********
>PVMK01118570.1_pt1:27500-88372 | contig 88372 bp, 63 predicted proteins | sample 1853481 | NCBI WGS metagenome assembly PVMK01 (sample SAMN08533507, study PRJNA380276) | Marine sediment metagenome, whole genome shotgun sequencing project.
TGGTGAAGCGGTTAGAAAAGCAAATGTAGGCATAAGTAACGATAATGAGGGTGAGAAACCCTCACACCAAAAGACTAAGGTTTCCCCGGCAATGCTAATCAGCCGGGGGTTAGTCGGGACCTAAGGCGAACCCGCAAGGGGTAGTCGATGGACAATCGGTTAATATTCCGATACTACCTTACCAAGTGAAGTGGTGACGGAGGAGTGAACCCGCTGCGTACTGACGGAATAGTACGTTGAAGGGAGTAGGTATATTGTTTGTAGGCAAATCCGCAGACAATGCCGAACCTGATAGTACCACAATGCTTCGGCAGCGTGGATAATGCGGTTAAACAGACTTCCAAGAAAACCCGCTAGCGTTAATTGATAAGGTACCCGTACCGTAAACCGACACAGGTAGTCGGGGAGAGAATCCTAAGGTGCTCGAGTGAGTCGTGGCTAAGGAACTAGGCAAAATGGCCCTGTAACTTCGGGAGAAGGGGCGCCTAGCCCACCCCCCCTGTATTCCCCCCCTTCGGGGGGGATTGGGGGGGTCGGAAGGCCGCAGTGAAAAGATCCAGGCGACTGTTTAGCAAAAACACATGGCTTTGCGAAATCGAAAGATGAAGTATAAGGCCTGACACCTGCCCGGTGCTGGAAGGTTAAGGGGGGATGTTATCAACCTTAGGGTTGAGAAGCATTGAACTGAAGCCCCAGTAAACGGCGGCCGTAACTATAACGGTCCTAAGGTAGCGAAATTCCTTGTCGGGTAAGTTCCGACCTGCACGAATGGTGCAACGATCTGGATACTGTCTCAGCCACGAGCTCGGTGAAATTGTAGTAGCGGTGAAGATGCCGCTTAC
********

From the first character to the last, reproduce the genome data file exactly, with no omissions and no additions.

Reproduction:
>PVMK01118570.1_pt1:27500-88372 | contig 88372 bp, 63 predicted proteins | sample 1853481 | NCBI WGS metagenome assembly PVMK01 (sample SAMN08533507, study PRJNA380276) | Marine sediment metagenome, whole genome shotgun sequencing project.
TGGTGAAGCGGTTAGAAAAGCAAATGTAGGCATAAGTAACGATAATGAGGGTGAGAAACCCTCACACCAAAAGACTAAGGTTTCCCCGGCAATGCTAATCAGCCGGGGGTTAGTCGGGACCTAAGGCGAACCCGCAAGGGGTAGTCGATGGACAATCGGTTAATATTCCGATACTACCTTACCAAGTGAAGTGGTGACGGAGGAGTGAACCCGCTGCGTACTGACGGAATAGTACGTTGAAGGGAGTAGGTATATTGTTTGTAGGCAAATCCGCAGACAATGCCGAACCTGATAGTACCACAATGCTTCGGCAGCGTGGATAATGCGGTTAAACAGACTTCCAAGAAAACCCGCTAGCGTTAATTGATAAGGTACCCGTACCGTAAACCGACACAGGTAGTCGGGGAGAGAATCCTAAGGTGCTCGAGTGAGTCGTGGCTAAGGAACTAGGCAAAATGGCCCTGTAACTTCGGGAGAAGGGGCGCCTAGCCCACCCCCCCTGTATTCCCCCCCTTCGGGGGGGATTGGGGGGGTCGGAAGGCCGCAGTGAAAAGATCCAGGCGACTGTTTAGCAAAAACACATGGCTTTGCGAAATCGAAAGATGAAGTATAAGGCCTGACACCTGCCCGGTGCTGGAAGGTTAAGGGGGGATGTTATCAACCTTAGGGTTGAGAAGCATTGAACTGAAGCCCCAGTAAACGGCGGCCGTAACTATAACGGTCCTAAGGTAGCGAAATTCCTTGTCGGGTAAGTTCCGACCTGCACGAATGGTGCAACGATCTGGATACTGTCTCAGCCACGAGCTCGGTGAAATTGTAGTAGCGGTGAAGATGCCGCTTAC